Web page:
Tuesday, November 17, 2009

A couple quick updates

U-Verse Internet

After over 10 weeks of uptime, our U-Verse connection suffered it's first extended outage last night, going down for about 4 hours between 11:45 PM and 3:45 AM. The actual DSL link stayed up, but there was no internet access - i.e. the lights were on but nobody was home!

My guess is that there was an equipment outage in AT&T's "head end" rather then any problem with the DSL line itself. Either way, the result was the same, 4 hours downtime.
This knocks our overall uptime since we got U-Verse down to 99.70% (from 99.99%) which is still better (so far) then our average uptime with Sunflower Broadband, which was 99.14%. This U-Verse downtime better not become a habit. I'm cutting them some slack since everyone gets a freebie, but yeah, I'm not quite as enthusiastic as I was a day ago.

As an aside, as part of my troubleshooting when the net went down, I rebooted the home gateway. It made no difference for the main issue, but it did end up fixing a nagging problem I recently discovered where the home gateway wasn't fully opening up mapped ports through the firewall. It would kind of "half open" them in a weird way. The reboot fixed that. The router had been up for two months prior, which for a consumer router, is probably simply too long to remain running reliably without a power cycle.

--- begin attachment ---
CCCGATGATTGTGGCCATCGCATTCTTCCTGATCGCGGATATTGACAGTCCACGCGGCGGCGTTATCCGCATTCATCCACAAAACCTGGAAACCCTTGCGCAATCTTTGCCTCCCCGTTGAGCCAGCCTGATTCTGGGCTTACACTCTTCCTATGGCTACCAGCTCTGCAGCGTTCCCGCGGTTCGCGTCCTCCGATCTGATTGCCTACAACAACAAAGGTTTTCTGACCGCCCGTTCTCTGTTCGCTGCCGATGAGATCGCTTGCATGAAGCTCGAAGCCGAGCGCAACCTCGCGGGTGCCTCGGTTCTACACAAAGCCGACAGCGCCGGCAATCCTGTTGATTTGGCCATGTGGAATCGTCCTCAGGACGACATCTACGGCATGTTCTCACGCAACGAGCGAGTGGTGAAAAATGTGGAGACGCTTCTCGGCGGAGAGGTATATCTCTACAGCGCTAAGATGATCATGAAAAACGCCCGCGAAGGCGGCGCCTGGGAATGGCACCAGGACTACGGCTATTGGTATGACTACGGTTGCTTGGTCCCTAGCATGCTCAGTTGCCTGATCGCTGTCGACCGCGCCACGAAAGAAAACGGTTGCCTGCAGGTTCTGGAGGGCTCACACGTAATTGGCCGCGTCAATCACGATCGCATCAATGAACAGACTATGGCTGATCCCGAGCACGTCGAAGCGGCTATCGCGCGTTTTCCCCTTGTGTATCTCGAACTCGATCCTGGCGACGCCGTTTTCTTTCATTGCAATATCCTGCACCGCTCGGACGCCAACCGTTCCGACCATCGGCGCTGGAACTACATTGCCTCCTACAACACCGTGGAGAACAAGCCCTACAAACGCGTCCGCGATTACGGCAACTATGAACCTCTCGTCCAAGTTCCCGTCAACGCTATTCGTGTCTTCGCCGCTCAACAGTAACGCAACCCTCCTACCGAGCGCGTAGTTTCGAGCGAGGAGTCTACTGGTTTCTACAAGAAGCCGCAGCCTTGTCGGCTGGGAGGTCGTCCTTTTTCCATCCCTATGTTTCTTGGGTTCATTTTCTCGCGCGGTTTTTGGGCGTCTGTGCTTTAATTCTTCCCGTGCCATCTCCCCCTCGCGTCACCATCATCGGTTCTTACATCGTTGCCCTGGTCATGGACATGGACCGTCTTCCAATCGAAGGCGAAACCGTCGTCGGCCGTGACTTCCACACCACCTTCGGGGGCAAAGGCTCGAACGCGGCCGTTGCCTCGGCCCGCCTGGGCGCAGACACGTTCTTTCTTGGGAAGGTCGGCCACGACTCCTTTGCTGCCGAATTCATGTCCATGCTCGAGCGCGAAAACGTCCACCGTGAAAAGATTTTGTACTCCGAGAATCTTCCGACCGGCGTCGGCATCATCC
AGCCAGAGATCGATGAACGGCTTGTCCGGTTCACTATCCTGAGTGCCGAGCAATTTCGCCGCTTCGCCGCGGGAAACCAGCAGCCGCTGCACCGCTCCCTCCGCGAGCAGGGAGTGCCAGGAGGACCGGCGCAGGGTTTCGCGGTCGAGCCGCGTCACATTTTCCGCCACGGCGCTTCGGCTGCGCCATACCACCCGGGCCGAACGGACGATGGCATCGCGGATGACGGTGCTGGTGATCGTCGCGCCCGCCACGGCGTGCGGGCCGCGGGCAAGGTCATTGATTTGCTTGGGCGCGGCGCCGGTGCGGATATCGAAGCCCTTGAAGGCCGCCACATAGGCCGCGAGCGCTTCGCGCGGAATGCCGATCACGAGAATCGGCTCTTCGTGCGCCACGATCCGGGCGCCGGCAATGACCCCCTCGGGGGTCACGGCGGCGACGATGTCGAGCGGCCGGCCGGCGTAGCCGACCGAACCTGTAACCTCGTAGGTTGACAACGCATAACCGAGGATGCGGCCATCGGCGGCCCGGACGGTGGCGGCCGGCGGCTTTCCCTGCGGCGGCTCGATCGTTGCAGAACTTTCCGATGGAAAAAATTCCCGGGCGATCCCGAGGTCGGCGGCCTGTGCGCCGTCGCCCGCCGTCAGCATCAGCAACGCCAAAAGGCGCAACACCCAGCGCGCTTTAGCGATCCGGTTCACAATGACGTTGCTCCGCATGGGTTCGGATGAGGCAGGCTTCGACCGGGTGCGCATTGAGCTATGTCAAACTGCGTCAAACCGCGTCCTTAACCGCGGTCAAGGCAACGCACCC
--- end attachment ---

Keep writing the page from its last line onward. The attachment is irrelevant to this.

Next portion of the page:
Sunflower Broadband cable TV

Sunflower Broadband just announced a new multi-room DVR which is very similar to what we tried with U-Verse TV. As I mentioned in my TV overview, U-Verse has a multi-room DVR where you can watch recorded shows in any room and pause a show in one room and pick it up in the other. Sunflower is offering this as an "add on" to the existing TV service for an addition $25 per month (for two rooms) which makes their price (with this service) about the same as U-Verse.

For the technically curious, Sunflower is using Pace's multi-room DVR for this, and is actually one of the first companies in the United States offering the service. Pace's system works over ethernet or coaxial cable, and is similar to U-Verse in that there is a main unit with a hard drive acting as a network-attached storage device serving the other set-top boxes. The UI (at least for the Sunflower version of the box) is similar to their existing HD i-Guide, in other words, it's not going to put TiVo's UI designers out of business any time soon! Engadget has more details about the system's tech specs.

We're still satisfied with our TiVo, but having a multi-room option on both cable and U-Verse to choose from is certainly a good thing.

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